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Home > Press Room > Interviews & Features > PAF Launches Co-Pay Relief

New Program for Insured Americans Assists with Co-Pays

Washington, DC, March 24, 2005 – Serious illness can be a financial catastrophe, even for patients with health insurance. Recognizing this need, the Patient Advocate Foundation has formally launched a program called Co-pay Relief (CPR), A Patient Assistance Program, designed to help insured patients with certain life-threatening or debilitating diseases cope with the significant out-of-pocket costs associated with their treatments.

The CPR program currently assists patients with breast, lung, and prostate cancer, as well as macular degeneration and selected secondary issues associated with cancer treatments. CPR will expand to provide assistance to an additional twenty-three diagnoses as additional funding becomes available. The program has been reviewed and approved by the Office of Inspector General (OIG).

“It’s shocking how quickly the costs of treating an illness can push a financially stable person into financial chaos. The challenges of fighting a disease like cancer or macular degeneration can be daunting enough. Being faced with overwhelming co-pays can eliminate many patients from treatment options,” says Nancy Davenport-Ennis, CEO of the Patient Advocate Foundation.

The program fills a critical gap for many insured patients, especially those who are looking for help from the prescription drug benefit provided by the Medicare Modernization Act passed in 2003. The law creates what many refer to as a coverage gap or a zone of income and expenses where patients are not covered. Patients with qualifying conditions will be able to turn to the Patient Advocate Foundation’s CPR program to help them with significant co-pay burdens as they pass through the coverage gap phase of the benefit. In addition, the program will be able to help patients while they wait for the prescription drug benefit to be fully implemented in January 2006.

Financial crisis as a result of illness is not unusual. A recent study conducted by the Harvard Medical School indicated that about half of all personal bankruptcies stem from medical causes among people who had health insurance. “I have health insurance, so when I was diagnosed with cancer, of course I thought my biggest worry was my illness. But the treatments were so expensive, and I found that I just couldn’t manage the co-pays,” says June Dalton, a lung cancer patient from Santa Maria, California. Ms. Dalton subsequently enrolled in the pilot phase of the CPR program and received direct assistance in paying for her treatment co-pays.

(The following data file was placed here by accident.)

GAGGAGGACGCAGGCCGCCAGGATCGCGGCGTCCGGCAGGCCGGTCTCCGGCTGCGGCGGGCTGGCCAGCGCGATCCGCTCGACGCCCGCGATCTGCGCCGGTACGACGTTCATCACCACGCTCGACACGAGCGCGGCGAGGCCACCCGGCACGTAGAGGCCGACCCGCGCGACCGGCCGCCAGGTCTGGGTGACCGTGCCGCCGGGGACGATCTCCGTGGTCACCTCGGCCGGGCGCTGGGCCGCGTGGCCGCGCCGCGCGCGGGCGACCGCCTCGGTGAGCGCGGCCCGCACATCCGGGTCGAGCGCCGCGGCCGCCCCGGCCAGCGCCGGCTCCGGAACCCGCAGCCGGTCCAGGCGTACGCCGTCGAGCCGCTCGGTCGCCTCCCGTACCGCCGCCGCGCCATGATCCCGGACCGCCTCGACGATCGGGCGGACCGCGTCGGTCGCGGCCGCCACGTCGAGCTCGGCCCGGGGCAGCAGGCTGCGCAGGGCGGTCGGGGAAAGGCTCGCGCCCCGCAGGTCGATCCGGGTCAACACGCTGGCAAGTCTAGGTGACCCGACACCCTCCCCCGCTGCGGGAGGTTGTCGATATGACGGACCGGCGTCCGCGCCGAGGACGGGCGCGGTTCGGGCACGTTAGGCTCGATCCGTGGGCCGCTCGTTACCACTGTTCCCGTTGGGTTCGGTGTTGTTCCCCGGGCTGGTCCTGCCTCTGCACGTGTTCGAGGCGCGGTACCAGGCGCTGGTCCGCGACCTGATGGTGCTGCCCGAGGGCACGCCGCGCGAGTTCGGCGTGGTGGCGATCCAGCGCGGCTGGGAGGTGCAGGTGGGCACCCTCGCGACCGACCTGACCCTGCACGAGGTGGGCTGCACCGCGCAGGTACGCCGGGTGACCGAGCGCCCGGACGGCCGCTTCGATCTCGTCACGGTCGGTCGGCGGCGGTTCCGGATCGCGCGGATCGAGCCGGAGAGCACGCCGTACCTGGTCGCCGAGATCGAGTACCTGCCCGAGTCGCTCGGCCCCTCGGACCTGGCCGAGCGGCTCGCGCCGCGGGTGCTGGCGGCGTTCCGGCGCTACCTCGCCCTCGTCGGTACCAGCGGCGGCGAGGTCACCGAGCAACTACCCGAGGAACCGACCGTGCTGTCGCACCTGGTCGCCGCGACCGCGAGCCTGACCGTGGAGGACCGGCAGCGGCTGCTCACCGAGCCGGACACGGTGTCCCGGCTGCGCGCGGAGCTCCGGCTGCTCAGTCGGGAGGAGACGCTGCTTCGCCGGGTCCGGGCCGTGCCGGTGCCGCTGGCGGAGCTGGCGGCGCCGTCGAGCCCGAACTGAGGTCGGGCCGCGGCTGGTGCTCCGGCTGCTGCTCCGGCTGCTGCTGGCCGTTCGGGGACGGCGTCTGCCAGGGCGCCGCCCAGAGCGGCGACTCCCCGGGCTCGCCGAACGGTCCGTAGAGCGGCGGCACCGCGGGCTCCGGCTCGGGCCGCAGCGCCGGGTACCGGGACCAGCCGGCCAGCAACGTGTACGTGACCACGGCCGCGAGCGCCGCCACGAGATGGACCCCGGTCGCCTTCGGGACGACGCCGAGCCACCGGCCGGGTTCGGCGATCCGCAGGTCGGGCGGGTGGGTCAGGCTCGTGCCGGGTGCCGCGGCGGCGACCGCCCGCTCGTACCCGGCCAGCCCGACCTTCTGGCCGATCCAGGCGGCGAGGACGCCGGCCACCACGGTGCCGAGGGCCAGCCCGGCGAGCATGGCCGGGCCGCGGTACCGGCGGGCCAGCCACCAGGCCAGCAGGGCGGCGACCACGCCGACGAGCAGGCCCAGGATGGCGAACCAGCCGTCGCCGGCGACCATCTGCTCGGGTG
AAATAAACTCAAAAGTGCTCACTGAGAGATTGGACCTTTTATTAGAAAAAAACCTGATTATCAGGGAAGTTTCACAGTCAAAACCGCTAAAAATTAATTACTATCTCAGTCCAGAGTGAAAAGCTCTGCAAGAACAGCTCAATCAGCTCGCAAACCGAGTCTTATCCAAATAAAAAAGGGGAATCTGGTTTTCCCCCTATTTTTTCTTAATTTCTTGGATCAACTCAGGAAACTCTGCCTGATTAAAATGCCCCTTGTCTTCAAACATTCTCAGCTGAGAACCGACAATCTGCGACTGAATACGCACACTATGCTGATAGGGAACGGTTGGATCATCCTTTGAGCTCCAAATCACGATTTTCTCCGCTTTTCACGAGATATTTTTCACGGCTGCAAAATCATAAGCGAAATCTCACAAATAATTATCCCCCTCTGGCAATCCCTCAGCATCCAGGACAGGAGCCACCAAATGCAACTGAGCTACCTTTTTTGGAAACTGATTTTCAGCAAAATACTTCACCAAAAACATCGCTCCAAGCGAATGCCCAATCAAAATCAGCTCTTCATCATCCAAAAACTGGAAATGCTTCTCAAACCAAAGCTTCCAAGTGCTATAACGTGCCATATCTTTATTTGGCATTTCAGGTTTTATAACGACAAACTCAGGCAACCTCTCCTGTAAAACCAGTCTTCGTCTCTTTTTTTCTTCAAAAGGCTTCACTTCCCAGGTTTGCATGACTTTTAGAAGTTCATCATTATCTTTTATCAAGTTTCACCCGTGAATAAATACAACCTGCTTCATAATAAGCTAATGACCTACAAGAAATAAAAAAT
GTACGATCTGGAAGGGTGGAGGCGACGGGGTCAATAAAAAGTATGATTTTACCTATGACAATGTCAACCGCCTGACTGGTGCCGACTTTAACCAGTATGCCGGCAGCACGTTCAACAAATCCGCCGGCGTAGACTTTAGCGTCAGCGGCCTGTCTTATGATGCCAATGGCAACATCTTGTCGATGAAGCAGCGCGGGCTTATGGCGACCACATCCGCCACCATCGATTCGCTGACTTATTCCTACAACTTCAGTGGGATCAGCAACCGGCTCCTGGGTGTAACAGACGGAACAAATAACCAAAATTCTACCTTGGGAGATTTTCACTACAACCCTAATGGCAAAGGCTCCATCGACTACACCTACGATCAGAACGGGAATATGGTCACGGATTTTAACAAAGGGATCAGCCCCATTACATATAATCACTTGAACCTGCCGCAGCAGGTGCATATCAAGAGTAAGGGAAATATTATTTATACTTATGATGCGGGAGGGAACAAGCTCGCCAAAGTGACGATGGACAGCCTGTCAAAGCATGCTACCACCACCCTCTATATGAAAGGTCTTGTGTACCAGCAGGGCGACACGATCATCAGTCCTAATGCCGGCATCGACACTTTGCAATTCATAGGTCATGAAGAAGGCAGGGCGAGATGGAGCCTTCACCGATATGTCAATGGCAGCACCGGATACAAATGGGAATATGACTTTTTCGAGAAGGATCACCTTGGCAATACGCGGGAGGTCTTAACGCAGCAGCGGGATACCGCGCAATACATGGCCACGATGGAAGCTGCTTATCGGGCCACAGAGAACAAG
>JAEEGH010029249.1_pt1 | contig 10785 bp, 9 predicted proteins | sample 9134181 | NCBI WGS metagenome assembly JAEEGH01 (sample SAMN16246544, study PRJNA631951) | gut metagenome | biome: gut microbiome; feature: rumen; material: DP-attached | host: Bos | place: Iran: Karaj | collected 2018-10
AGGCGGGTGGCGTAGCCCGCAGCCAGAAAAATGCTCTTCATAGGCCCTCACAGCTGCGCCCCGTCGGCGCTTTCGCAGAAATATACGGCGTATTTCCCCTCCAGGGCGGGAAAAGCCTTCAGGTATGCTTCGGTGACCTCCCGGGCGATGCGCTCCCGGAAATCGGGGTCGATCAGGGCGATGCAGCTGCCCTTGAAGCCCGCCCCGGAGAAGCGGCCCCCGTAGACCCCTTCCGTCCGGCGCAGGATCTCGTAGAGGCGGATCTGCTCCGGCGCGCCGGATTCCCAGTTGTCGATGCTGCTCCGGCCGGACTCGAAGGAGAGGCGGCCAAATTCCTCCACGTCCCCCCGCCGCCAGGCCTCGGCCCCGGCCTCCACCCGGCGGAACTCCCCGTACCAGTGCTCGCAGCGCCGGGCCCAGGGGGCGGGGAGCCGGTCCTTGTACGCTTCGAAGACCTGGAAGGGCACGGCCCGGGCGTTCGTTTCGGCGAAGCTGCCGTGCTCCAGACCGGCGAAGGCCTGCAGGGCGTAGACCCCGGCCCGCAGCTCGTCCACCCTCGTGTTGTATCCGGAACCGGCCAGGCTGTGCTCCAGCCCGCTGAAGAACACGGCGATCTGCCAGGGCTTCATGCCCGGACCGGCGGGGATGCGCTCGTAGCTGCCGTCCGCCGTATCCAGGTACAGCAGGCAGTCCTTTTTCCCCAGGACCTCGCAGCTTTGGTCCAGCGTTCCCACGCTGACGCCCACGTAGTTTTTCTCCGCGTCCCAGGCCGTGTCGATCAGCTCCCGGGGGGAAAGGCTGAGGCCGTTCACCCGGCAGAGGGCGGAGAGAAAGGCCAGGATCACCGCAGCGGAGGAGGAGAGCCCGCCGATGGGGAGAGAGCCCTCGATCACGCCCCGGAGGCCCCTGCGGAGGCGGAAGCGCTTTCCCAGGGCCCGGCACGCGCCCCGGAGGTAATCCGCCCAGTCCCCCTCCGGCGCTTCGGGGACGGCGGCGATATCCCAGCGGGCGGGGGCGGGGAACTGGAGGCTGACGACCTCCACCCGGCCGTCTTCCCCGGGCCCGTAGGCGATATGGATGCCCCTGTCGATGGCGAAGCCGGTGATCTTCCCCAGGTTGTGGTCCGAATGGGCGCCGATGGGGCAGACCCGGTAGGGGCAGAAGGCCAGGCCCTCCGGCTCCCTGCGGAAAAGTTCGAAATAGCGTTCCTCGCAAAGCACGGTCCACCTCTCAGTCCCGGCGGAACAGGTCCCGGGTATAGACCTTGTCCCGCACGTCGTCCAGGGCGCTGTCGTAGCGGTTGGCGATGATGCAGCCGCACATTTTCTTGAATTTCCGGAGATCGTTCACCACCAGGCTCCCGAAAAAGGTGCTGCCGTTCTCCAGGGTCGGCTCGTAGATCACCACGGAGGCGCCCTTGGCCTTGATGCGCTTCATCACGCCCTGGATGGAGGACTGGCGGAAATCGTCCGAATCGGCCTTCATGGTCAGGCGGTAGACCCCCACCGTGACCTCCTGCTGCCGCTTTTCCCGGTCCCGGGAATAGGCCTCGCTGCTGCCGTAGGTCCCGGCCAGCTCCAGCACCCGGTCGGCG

The Patient Advocate Foundation encourages patients diagnosed with one of the illnesses covered by the program to apply for assistance if they are having difficulties paying for their treatment co-pays. Some indications that suggest someone should apply are forgoing treatment because of costs, skipping payments on the mortgage or utility bills, or having difficulty buying groceries because of treatment costs.

Patients receive personalized assistance from the Patient Advocate Foundation CPR Program through a dedicated call counselor who will complete the application process with them. Following the completion of the application process, it generally takes between 5-7 business days to obtain medical and financial documentation of need. When that step is completed, approval is awarded.

Physicians play an important role in helping patients enroll in the program. “A physician cannot treat their patients in a vacuum. As care providers, we have to recognize that, in order to deliver quality care, we must factor in outside hurdles that insured patients face, including the often substantial co-pays for treatment costs,” says Dennis Gastineau, M.D., Director, Human Cell Therapy Laboratory, Divisions of Transfusion Medicine and Hematology, Mayo Clinic and Chair of the Patient Advocate Foundation’s Scientific Board.

“We have to be vigilant and look for the patients who might be helped by this program. For patients like mine, who suffer from macular degeneration, treatment can mean the difference between sight and blindness, so the stakes are quite high,” says Alana L. Grajewski, M.D., Director of Pediatric Glaucoma at Bascom Palmer Eye Institute, Clinical Associate Professor of Ophthalmology at the University of Miami Miller School of Medicine.

About the Patient Advocate Foundation

Patient Advocate Foundation is a national non-profit organization that seeks to safeguard patients through effective mediation, assuring access to care, maintenance of employment and preservation of their financial stability. Patient Advocate Foundation serves as an active liaison between the patient and their insurer, employer, and/or creditors to resolve debt crisis matters related to their diagnosis with the help of doctors, healthcare attorneys and a case manager.

Direct services provided to patients at no cost include:
  • Negotiating pre-authorization approvals
  • Providing assistance in expediting the appeals process
  • Negotiating resolutions to coding and billing errors
  • Resolving debt crisis related to diagnosis
  • Mediating insurance appeals
  • Negotiating access to pharmaceutical agents, chemotherapy, medical devices, and surgical procedures
  • Coordinating benefits
  • Brokering resources to supplement the limits of insurance and to assure access to care for the uninsured
  • Resolving insurance issues in the public and private sectors


For more information about Patient Advocate Foundation, please call 1-800-532-5274 or visit our Web site at www.patientadvocate.org or for Co-pay Relief information, call 1-866-512-3861 or e-mail CPR@patientadvocate.org.